The registry: An unusual event took place last night in lower Manhattan, a rare live public debate about the sex offense registry. In front of a packed house Emily Horowitz, a sociologist and author of Protecting Our Kids?: How Sex Offender Laws Are Failing Us, went head-to-head with Marci Hamilton, a prominent child safety advocate. The pair debated this proposition: “All the laws requiring those convicted of sex offenses to put their names in a registry should be abolished.” It was quite a show! And timely – with nearly 900,000 individuals required to sign the registry questions about its effectiveness are growing louder. Kudos to moderator Gene Epstein and everybody at The Soho Forum as well as co-sponsor Reason for sparking a great discussion! Check out the archived video, you’ll get to see a carefully built, strong case *against* the registry. Also below are the informal poll numbers, there was a big shift in the post-debate figures. -Bill Dobbs, The Dobbs Wire
WATCH ARCHIVED VIDEO:
Proposition: All the laws requiring those convicted of sex offenses to put their names in a registry should be abolished.
Our vision for a just future
1. Abolish pre-crime preventative detention laws
2. Free our friends and loved ones from dehumanizing labels
3. Realign our justice system with the values of restoration and reintegration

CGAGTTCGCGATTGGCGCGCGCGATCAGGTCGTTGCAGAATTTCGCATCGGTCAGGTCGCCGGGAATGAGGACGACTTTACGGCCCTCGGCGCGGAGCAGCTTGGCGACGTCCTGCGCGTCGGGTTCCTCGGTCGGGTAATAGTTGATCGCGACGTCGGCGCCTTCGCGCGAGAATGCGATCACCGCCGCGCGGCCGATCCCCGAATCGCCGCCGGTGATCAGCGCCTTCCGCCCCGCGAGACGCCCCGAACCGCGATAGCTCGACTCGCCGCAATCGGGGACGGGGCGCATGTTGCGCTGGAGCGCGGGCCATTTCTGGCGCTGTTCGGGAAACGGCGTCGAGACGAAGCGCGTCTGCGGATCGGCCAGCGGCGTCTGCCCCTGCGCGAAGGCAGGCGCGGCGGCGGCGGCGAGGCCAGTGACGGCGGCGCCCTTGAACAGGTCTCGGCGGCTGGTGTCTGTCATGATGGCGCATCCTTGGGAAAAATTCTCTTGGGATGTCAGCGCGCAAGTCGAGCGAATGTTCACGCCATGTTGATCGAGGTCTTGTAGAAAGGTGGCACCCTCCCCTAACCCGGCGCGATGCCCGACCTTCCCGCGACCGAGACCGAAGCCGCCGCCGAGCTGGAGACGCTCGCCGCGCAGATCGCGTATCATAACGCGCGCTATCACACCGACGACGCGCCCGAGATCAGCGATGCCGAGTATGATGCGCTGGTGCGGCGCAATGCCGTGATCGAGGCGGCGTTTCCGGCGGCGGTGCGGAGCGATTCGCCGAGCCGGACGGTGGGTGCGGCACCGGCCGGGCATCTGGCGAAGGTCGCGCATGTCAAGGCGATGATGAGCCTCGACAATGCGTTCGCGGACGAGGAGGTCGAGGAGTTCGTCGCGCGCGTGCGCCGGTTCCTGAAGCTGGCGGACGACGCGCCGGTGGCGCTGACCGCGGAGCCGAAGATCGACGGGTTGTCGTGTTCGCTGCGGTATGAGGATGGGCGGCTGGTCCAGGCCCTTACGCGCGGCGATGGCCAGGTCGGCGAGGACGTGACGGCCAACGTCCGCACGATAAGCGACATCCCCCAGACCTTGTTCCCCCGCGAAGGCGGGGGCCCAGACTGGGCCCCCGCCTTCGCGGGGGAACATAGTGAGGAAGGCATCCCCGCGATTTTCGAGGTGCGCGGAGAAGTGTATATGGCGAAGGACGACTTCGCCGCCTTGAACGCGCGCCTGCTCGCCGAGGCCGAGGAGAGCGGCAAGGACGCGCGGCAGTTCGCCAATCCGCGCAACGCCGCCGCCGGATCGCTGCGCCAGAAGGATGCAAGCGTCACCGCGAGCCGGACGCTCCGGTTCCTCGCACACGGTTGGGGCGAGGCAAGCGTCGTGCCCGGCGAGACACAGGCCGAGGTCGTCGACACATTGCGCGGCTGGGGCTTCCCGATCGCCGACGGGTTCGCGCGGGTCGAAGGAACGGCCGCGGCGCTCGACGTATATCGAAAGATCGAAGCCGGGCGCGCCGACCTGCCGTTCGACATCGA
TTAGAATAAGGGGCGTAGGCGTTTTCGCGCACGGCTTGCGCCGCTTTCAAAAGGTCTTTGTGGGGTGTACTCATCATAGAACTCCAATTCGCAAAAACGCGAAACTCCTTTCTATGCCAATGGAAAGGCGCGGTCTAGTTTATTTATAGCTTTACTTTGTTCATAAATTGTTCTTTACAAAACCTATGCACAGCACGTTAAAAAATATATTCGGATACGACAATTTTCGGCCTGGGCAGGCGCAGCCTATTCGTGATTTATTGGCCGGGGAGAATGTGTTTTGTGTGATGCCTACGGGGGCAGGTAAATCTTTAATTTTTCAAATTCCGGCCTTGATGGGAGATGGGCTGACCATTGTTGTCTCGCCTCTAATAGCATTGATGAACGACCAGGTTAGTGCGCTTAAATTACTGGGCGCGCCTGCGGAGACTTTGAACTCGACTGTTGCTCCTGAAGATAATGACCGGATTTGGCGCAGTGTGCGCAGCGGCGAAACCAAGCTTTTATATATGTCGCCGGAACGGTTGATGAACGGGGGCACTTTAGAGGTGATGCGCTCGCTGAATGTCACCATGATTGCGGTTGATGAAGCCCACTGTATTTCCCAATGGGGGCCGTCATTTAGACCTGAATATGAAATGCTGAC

Just Future Project is a new initiative focused on challenging pre-crime preventative detention laws. We are a people-driven grassroots advocacy campaign dedicated to building a movement of community members demanding an end to indefinite detention regimes.
Why Is This Important?
Pre-crime preventative detention systems are a dangerous departure from the traditional values of our legal system.
We believe in justice, that persons who have caused harm may be held accountable for their actions. But justice also demands proportionality and due process, elements essential to distinguish justice from mere vengeance. The goal of any true system of justice must be restoration and re-integration, not the perpetual containment and incapacitation that have come to define the U.S. criminal legal system.